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  Use of Social Media Needs Better Governance 

Káganer, Evgeny; Sieber, Sandra; Hair, Neil; Clark, Moira
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An international study to explore the business impact of social media and Web 2.0 applications in the enterprise has revealed the need for stronger governance and IT involvement.

The research, commissioned by Cisco, was carried out by IESE, the E. Philip Saunders College of Business of the Rochester Institute of Technology in New York, and Henley Business School in the United Kingdom. It was based on in-depth interviews with 105 participants representing 97 organizations in 20 countries. The purpose of the study was to better understand how organizations use social media and Web 2.0 tools to collaborate externally.

Social media and Web 2.0 tools are fast bringing technology and business together. Companies are discovering that new, innovative collaboration platforms can help to connect their business with the outside world. By delivering dynamic experiences and the right information that consumers demand, firms are able to establish new routes to market and enhance customer intimacy and brand awareness.

Of the organizations interviewed, 75 percent identified social networks, such as Facebook or Twitter, as the primary consumer-based social media tools used by their organization, while roughly 50 percent also used blogging.

Social media tools are spreading into core areas of the value chain, including marketing and communications, HR and customer service departments. Within marketing and communications, these tools have already become an integral part of organizations’ initiatives, as they have understood and acted upon the shift from “broadcast” to “conversational” communications, or rich interactions.

Though some small and medium businesses are actively using social networking channels for lead generation, generally it is larger companies that are making the most of these growth opportunities.

Policies Seriously Lacking
Despite the uptake, the study reveals that the business world is only at the early stages of adopting these tools. Moreover, there is a serious lack of governance and IT involvement, which may impact the successful integration and adoption of these new platforms and technologies.

Only one in seven of the companies that participated in the research noted a formal process associated with deploying social networking tools, as the business implications of social networking are often overlooked.

Only one in five participants identified any policies in place concerning the use of social networking technologies in the enterprise. Within the respondent base, social networking governance typically involves more stakeholders than standard corporate initiatives, as these organizations have yet to define who “owns” social networking. Without a single point of ownership within organizations, these initiatives are extremely difficult to control and manage.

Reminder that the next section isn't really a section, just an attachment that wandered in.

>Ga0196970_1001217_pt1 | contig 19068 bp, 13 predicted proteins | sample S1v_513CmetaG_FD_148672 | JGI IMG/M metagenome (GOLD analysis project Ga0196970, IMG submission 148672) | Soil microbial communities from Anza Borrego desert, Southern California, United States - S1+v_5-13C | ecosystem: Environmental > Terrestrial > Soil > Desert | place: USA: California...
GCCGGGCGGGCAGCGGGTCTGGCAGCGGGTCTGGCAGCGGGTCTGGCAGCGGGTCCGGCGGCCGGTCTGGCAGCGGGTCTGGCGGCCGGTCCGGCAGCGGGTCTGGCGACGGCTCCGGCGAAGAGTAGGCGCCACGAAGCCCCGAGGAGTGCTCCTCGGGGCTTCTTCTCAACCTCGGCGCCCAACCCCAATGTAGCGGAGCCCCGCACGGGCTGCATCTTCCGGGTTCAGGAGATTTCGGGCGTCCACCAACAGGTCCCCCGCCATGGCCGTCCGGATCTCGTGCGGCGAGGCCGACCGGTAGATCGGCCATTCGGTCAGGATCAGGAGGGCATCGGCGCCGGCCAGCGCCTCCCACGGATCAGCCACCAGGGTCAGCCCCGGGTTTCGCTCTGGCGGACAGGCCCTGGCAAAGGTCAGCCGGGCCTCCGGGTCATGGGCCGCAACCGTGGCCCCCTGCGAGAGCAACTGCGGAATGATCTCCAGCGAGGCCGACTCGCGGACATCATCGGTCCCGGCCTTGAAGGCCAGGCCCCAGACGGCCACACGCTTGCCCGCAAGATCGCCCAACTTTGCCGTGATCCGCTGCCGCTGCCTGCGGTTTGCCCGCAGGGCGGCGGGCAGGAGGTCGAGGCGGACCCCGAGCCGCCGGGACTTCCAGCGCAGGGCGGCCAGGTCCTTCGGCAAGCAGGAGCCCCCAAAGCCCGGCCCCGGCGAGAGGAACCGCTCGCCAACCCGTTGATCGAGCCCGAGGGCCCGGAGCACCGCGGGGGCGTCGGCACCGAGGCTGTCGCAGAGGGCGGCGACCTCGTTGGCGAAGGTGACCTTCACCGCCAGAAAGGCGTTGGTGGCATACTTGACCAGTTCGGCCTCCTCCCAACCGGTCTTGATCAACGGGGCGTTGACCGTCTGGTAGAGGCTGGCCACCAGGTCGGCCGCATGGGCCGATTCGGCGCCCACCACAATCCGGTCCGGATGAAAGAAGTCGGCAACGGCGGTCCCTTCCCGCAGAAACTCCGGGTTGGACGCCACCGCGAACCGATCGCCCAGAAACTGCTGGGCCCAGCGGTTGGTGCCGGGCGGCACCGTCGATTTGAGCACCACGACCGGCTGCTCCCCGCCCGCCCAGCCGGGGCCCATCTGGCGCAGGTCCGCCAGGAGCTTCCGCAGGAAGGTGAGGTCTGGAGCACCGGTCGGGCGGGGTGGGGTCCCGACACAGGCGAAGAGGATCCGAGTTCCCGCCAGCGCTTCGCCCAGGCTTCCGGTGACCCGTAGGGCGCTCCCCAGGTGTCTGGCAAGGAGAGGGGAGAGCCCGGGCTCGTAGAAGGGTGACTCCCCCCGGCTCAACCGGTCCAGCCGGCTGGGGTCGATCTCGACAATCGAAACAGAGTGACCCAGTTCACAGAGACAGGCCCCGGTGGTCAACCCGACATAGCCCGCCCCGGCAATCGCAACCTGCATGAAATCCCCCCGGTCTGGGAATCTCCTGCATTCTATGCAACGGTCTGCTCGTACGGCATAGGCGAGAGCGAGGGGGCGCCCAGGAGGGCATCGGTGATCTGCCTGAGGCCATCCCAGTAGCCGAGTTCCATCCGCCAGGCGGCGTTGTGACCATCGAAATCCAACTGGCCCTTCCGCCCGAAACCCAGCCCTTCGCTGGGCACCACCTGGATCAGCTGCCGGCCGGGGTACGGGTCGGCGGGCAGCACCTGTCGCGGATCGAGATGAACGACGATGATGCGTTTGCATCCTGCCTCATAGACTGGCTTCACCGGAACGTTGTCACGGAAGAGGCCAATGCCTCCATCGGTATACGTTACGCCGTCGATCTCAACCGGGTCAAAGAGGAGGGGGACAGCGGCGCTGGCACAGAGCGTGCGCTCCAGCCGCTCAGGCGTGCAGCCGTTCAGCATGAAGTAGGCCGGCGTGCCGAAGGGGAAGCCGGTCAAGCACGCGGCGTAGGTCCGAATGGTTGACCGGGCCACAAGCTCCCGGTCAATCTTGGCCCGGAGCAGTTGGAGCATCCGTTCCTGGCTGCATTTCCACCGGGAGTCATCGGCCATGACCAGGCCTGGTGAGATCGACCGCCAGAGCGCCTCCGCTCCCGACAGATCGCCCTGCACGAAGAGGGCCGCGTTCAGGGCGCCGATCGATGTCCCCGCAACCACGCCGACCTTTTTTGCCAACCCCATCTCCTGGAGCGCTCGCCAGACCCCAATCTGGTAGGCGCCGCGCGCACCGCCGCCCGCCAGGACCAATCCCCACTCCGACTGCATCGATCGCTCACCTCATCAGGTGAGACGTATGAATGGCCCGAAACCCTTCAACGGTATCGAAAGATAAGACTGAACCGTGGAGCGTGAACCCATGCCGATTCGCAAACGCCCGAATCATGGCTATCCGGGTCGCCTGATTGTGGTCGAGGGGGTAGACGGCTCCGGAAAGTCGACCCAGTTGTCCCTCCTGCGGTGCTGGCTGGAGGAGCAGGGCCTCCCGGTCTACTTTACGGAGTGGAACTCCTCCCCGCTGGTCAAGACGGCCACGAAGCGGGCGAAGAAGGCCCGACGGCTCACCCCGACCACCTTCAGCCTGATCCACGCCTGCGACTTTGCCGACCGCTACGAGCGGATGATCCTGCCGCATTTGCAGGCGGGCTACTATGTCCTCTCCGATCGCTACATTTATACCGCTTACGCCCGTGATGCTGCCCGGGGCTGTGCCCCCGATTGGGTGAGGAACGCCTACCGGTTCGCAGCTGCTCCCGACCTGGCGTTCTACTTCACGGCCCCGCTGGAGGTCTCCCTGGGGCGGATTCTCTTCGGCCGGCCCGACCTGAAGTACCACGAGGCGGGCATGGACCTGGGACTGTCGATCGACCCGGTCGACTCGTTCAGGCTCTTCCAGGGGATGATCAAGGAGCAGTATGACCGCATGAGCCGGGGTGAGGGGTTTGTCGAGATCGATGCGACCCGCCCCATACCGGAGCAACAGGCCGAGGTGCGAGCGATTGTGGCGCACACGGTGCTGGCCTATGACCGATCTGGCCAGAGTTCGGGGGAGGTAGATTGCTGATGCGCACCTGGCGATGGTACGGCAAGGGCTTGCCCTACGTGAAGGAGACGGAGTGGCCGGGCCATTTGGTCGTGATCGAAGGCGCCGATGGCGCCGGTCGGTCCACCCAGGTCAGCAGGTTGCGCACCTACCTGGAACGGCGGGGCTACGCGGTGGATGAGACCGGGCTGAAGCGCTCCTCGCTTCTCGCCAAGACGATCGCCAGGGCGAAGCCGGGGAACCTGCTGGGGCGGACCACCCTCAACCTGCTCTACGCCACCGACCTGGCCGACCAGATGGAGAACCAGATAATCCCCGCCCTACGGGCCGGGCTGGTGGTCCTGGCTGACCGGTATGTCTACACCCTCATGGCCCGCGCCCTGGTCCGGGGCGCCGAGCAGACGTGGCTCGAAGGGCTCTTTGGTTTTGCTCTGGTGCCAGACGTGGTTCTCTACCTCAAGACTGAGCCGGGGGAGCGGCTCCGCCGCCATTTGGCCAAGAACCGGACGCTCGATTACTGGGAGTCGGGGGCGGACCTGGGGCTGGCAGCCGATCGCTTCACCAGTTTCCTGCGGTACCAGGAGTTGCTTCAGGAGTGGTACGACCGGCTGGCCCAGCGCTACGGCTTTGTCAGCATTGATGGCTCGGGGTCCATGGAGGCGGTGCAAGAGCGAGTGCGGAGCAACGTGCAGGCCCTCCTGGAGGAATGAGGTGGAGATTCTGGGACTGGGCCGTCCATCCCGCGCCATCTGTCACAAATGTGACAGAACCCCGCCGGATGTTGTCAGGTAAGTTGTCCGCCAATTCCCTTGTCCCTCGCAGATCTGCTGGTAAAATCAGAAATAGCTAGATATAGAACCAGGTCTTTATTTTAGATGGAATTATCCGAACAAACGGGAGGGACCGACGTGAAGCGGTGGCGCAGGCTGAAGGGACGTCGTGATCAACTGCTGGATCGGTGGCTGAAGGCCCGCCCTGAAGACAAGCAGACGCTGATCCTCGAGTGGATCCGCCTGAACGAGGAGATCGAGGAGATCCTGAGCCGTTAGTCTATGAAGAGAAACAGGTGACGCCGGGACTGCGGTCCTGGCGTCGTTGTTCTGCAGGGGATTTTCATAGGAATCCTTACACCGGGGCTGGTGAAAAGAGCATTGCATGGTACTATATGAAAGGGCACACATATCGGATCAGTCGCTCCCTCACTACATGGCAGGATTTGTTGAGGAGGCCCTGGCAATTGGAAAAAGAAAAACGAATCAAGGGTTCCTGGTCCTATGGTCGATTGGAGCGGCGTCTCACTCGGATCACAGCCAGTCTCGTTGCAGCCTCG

Companies continue to struggle with policy creation and adoption, as copying an established governance process from other areas, e.g., IT or communications, often doesn’t work for social networking. Businesses also find it difficult to strike the right balance between the social and personal nature of these tools while maintaining some amount of corporate oversight.

Only one in 10 of the respondents noted direct IT involvement in social networking initiatives. Although IT is typically not involved as a primary decision maker, there is an awareness of not only scalability issues, but that tools do need to integrate with one another as well as with the existing enterprise architecture, in order to reap maximum benefits.

Companies Must Face Up to Key Questions
Across the board, respondents recognized that social networking and collaboration tools within the enterprise will continue to evolve – as will their complexity – and that these tools will continue to influence the way business is conducted. Going forward, the way that organizations choose to adopt and integrate these tools into the enterprise IT environment will be key.

Regarding the adoption, deployment and governance of social networking in the enterprise, the following questions need to be addressed:

  • When, how and what initiatives are to be launched or not launched?
  • How to manage the enabling technologies?
  • How to manage the use of these technologies by employees?
Evgeny Káganer, lead researcher and assistant professor of Information Systems at IESE, says: “The research findings reveal an underestimation of the power and influence of social networks on businesses. Furthermore, it highlights the transformation that companies need to make – not only to protect themselves, but to encourage and benefit from the collaboration that these social networks and tools afford them.”

He warns: “The increased use and influence of social networking and Web 2.0 tools cannot be ignored. Otherwise, organizations will leave themselves at risk of misuse, potentially leading to disclosure of information and misrepresentation of the company.”
This article is based on:  The Impact of Social Media on Collaborative Innovation: An Enterprise Perspective
Year:  2010
Language:  English